Results for category "Storyboards"

How To Sync Step content with Slide Title

Objective :

To sync the content typed into a step with the slide title.

How to accomplish:

  1. Click on the PowerStoryboard Ribbon
  2. Click on the “View Options” button near the left side of the ribbon
  3. The system will open up a view options dialog
  4. Ensure that the “sync slide title with step text” option is selected.

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How to add Storyboard Navigation Links to Slides

Objective :

To have PowerStoryboard automatically insert Hyperlinks onto slides that allow the viewer to navigate to alternate flows and also following links to specific slides, based on what was defined in the Steps Editor.

How to accomplish:

  1. Click on the PowerStoryboard Ribbon
  2. Click on the “View Options” button near the left side of the ribbon
  3. The system will open up a view options dialog
  4. Ensure that the “Add Alternate flow hyperlink onto branching step slide” option is selected.
    1. Note: this will create links from the branching step to the alternate flow step as well as a return link.
    2. In addition if you have setup direct links between slides using the “link to step”  option in the step context menu or the steps editor panel menu, then these links will also be added to the slide that is the source of the link.
 

 

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Setting up your Storyboards for best results when Generating Test Cases

When using PowerStory to generate test cases it is important how you use “keywords” within your steps to indicate if the step is a user action or an expected result.  

When you first try to generate test cases from your storyboard the default keywords are <user> and <system>.

If a storyboard step has the keyword <user> within it,  then it will be translated to a “user action” within the test case step generated.

if a storyboard step has the keyword <system>  within it, then that step will be translated to an “expected result” within the test cases step.

For example if you have a storyboard such as this…

  1. <user> types a url into the browser
  2. <system> loads the page associated with the url into the browser window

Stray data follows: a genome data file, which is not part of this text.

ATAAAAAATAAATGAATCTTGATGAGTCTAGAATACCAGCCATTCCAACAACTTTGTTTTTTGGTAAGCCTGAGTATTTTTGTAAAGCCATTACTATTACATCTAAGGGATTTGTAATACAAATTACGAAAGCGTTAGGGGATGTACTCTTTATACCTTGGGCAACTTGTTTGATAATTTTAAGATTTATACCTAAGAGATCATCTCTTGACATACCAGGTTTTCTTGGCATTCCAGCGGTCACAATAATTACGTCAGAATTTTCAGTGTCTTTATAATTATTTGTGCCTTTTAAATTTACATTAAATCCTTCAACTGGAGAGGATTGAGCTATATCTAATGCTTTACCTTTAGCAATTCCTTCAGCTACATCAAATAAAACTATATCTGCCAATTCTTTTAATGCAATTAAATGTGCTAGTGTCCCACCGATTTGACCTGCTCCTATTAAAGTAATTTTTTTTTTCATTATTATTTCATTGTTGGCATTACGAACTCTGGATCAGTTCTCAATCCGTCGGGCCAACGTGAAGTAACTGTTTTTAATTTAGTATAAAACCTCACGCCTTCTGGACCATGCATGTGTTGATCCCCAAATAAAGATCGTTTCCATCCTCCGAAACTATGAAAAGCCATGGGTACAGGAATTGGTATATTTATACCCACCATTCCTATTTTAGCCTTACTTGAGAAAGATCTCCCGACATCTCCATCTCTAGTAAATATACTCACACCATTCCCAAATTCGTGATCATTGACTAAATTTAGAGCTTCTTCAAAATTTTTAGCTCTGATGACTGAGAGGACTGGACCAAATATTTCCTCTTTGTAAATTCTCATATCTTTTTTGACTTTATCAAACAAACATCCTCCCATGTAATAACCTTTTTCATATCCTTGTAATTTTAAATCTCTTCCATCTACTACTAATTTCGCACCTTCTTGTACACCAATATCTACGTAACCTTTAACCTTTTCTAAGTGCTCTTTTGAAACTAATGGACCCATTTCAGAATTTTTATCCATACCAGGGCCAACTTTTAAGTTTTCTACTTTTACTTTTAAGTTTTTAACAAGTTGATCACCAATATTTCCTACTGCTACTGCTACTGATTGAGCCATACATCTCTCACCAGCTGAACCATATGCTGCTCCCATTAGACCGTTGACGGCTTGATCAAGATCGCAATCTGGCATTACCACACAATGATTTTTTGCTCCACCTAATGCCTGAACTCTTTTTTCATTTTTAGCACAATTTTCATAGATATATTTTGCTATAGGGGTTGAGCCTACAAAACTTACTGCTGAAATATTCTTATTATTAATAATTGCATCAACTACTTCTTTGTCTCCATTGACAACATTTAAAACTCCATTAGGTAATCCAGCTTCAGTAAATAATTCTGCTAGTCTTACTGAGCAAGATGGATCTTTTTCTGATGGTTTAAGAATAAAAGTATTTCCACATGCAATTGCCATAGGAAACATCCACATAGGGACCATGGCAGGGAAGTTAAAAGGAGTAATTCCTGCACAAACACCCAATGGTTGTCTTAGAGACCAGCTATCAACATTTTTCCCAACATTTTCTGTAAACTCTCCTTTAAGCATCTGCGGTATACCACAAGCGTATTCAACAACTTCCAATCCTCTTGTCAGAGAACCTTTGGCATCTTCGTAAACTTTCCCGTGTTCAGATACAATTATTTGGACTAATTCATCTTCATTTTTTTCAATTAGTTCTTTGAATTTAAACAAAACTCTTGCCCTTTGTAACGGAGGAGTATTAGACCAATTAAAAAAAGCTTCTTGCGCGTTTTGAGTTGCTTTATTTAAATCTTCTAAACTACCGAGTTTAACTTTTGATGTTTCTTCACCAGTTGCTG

3. <user> clicks on the login button
  4. <system> presents the login dialog
  5. <user> provides valid credentials and clicks on the login button
  6. <system> logs the user in and presents the home page

Then the resulting test cases would be as follows

User Action  -> Expected Result

1. types a url into the browser

-> Loads the page associated with the url into the browser

2. clicks on the login dialog

-> presents the login dialog

3. provides valid credentials an clicks on the login button

-> logs the user in and presents the home page

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Moving Steps

Moving steps can be accomplished by selecting the step so that it is not in edit mode and then dragging it to its desired location.  Alternatively you can use the arrow keys in the steps editor panel menu to move the step up and down or convert to/from an alternate flow. 

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Deleting Steps

To delete the selected step, simply hit the DEL key on your keyboard or click on the “X” in the steps editor panel menu.

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Deleting an Entire Alternate Flow

If you want to delete an entire alternate flow select the alternate flow condition step, which is the step defining the condition that causes the alternate flow and hit the DEL key or the “X” key in the steps editor panel menu.  NOTE: THIS WILL DELETE THE ENTIRE ALTERNATE FLOW SO USE WITH CAUTION.

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Copying and Pasting Steps

To copy and paste a step, you can use the context menu by right clicking or use the keyboard shortcut of CTL+C to copy and CTL+V to paste

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Quick Editing Tips for Storyboard Steps Editor

PowerStoryboard  has some built in features that will make it very easy for you to add your steps within the Steps Editor.  These features were built with quick data entry in mind.

Use the ENTER key  to quickly add a new step:

When you are editing an existing step, if you hit the ENTER key this will create a new step below the current step.

If the current step is an alternate flow condition then the step will be added as the first step of the alternate flow.

Use the TAB key to quickly make an alternate flow:

Hitting the TAB key will make the currenlty selected step an alternate flow to the step just before the currenlty selected step.

Use the SHIFT + TAB to move an alternate flow to it’s parent flow.

Hitting the SHIFT+TAB key combination will change the currently selected step from being an alternate flow (if it is an alternate flow) to become a sibling of the stp just before it.

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Are you tired of REWORK caused by software requirements changes & misunderstandings?

Causes of Rework = duplication + translation errors

sources of rework

Too many hand-offs,  Translation Errors & Duplication

Many organizations approach to defining software requirements involve too many hand-offs and deliverables.  This can lead to requirements translations errors between the different hand-offs and deliverables.  In addition, the collective details of the requirements are spread across so many different deliverables it makes it harder for the developers and testers to properly interpret and understand the requirements.

For example, many organizations will take this approach…

BA / Product Manager

  • The BA or Product owner elicits requirements from a customer…
  • …and writes them down perhaps as a high level feature list…
  • …then further elicits and documents requirements details using use cases and/or user stories and perhaps

UI / UX Team

  • These use cases or stories are then interpreted by the UI/UX team…
  • …to develop UI Mockups
  • …and perhaps UI Storyboards
  • …or even full blow interactive UI Prototypes to bring these use cases to life.

QA and Development